Wrestling season is quickly coming to an end. We pack up our car, and head to the state tournament this weekend. As I reflect over the season, looking through the photos and talking about the matches of the season, one image is constant. As my golden boy is toughing it out on the mat, there is always a little blonde sitting on the bleachers only feet away cheering for him. A girl who has swapped schedules with a coworker to be there, cancelled social plans, or studied late into the night so that she would be able to spare the time the next day. “Mom, is it weird that I go to all of Jackson’s matches? All the other siblings are little, sitting on the floor with coloring books, there because their parents forced them to be.” I always just smile, and thank her for being there.
About a week ago she declared that she wasn’t going to the next tournament. “I think I’m going to stop going to the tournaments. I’m the only big sister there, and I don’t even think Jackson cares whether I’m there or not.” “Why don’t you talk to him before you make a decision? See what he says. I’m not even sure he cares whether or not your dad and I are there!”
Jackson strolls in from practice, and Paige shouts from the kitchen, “Go shower and get dressed. We’re going to dinner, just you and me. Mom’s paying.” She smiles over at me, shrugs and says, “You told me we should talk. He talks better when he isn’t hungry.” I sighed, rolled my eyes, and handed over my debit card. “It’s for a good cause Mom. We’re bonding!” Jackson runs down the stairs with a wet head and fresh clothes. I holler after them to eat clean because Jackson is still in season, knowing full well that the odds are good they will eat junk despite my recommendations.
After an hour or so they returned with full bellies and smiles on their faces. I tentatively asked Paige how it went, bracing myself for the possibility of hurt feelings. (Jackson is 16, loves himself, and sometimes he fails in the sensitivity department.) “It went really well. I told him I was thinking about sitting out a few tournaments because I wasn’t even sure he wanted me there. I explained that none of the other boys had older siblings that attended the matches. He told me we weren’t like other siblings, and he wants me to keep coming.” She casually popped a cookie in her mouth like it was no big deal, shrugged, and began loading the dishwasher.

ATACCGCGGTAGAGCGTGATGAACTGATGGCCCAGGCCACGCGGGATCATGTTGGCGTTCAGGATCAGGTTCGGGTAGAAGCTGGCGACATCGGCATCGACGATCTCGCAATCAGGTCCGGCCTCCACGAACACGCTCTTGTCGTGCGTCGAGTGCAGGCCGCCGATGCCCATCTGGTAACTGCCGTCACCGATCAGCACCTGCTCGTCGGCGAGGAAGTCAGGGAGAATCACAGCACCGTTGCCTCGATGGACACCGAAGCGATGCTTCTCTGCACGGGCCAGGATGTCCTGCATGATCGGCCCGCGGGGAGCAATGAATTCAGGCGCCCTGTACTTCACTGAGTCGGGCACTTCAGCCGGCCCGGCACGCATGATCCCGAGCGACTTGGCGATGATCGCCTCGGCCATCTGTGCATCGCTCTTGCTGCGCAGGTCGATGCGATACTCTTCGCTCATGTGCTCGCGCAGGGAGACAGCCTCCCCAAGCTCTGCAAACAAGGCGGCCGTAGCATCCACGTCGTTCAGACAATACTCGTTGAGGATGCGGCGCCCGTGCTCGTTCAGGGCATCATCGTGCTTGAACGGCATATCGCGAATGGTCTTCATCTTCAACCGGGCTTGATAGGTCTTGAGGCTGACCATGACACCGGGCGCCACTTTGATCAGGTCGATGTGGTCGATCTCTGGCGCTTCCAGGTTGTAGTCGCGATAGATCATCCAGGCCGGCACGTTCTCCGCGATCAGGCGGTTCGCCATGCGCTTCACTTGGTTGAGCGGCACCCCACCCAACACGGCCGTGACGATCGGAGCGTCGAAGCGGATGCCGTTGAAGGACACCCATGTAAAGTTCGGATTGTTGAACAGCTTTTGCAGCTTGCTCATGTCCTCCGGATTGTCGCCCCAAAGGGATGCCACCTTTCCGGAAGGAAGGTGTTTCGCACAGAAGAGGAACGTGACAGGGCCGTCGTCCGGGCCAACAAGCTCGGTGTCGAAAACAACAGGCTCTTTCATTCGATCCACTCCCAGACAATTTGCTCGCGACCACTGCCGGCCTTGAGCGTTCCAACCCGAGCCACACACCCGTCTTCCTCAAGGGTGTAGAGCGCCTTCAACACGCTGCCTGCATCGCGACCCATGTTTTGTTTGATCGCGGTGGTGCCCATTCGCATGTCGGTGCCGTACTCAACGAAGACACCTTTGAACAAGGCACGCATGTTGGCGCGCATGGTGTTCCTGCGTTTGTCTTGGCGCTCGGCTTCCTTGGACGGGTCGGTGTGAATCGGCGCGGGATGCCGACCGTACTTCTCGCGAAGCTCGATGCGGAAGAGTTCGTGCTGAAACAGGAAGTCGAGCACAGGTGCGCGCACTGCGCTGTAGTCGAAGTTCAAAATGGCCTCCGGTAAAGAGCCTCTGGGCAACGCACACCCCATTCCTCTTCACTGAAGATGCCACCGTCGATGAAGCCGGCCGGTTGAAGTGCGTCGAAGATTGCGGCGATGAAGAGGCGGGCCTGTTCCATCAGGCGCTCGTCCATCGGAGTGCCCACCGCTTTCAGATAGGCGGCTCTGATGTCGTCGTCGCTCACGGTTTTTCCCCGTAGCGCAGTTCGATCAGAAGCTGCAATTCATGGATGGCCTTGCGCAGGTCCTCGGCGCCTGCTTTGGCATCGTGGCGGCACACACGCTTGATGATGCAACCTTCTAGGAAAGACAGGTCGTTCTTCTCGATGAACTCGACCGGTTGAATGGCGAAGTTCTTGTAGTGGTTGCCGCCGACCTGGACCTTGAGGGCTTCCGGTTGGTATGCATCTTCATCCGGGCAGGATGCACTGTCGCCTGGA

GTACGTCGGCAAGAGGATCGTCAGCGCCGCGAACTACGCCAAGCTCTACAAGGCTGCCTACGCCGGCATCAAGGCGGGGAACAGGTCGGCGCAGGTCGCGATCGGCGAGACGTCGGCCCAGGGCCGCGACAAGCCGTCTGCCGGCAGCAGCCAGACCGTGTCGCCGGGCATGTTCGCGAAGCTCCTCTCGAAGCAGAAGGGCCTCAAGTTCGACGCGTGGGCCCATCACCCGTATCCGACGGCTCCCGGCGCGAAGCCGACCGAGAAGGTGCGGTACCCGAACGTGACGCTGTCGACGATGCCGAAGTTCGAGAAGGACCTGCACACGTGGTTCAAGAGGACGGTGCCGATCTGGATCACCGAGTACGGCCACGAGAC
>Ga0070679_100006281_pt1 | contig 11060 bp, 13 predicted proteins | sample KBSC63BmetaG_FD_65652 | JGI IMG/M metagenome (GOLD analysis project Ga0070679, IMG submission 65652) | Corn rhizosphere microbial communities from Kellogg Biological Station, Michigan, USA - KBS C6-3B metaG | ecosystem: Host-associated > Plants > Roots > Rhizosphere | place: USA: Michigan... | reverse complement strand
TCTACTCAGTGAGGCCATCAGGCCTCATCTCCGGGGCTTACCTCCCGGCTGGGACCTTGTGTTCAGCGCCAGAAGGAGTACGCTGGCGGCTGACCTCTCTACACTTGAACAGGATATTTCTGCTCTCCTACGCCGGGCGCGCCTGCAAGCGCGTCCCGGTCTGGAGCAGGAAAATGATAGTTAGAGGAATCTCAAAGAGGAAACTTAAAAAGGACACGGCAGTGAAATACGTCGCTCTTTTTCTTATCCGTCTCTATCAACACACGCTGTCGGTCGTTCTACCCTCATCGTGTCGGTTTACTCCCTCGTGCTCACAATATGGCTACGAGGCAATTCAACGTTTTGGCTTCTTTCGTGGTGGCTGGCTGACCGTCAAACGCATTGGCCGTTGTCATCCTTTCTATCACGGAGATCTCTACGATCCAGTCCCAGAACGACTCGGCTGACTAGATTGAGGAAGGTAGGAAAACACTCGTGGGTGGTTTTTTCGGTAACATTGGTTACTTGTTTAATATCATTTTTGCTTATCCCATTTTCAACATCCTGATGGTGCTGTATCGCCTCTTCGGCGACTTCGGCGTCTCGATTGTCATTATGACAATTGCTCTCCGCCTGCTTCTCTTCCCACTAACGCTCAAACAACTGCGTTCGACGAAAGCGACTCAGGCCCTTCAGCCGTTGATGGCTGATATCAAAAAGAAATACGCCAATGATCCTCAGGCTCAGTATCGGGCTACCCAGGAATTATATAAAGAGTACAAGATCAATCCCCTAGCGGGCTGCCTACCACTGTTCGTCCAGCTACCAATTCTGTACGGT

I couldn’t help but smile. “You guys aren’t like other siblings. You know that.” “I know, Mom, but why? Why do I love him so much it literally hurts?” I love and hate these conversations. I KNOW why these two are so connected. Paige knows too. Sometimes I think Jackson doesn’t really understand why he feels the way he does, he just knows something is different. I start to pick at the kitchen towel in front of me, looking for anything I can look at other than her big blue eyes. “I know you don’t remember it, but after your dad died, you couldn’t leave a room without your brother following you. He didn’t understand what was happening, but he was so scared that if he let you out of his sight, you might not come back. I remember shopping for a couch because I just couldn’t sit on the one your dad had taken naps on. It hurt too much. So I am surrounded by fabric swatches, and you tap me on the shoulder and ask if you can run to the bathroom. I could see the bathroom from where I was sitting. I told you to go, and off you went. Your brother was sitting on my lap, and he started crying and screaming. He kept reaching his arms out for you, and squirming in my arms. I let him go because I honestly didn’t know what to do. You had stopped in the middle of the sales floor, just watching, a little perplexed by why your toddler brother was acting so crazy. He came running to you. He reached out his chubby little hand, and you took it. Just like that he stopped crying. He couldn’t bear the thought of not seeing you, even for a second. So no, you guys aren’t like other siblings. And you never will be.” She pushed her hair back out of her face, and quickly changed the subject, knowing that if we continued one of us would end up crying.
So Paige, I’m not looking you in the eye now, so I think it’s safe to finish our conversation. Your brother is sometimes an egotistical jerk. It comes with being 16. You remind me often that you too were like that when you were that age. But I promise you that he not only knows you are there, he WANTS you there. He never wants you too far from his sight. That hasn’t changed. He wants to hear your voice, louder than the others, cheering his name, continuing to be his safe place. You are the first hug he gives. I watch as he swings you up and around, secretly a little jealous that he wants your approval first. But it’s ok. I understand. When he jumps out of the car at a college campus in a year or so…Stand still. He will look back one last time to make sure you’re still in sight. You will always be your brother’s lighthouse, the safe place in his storm. He may not say it, but he will look for you on Saturday, and have a secret smile because once again you are there cheering him on.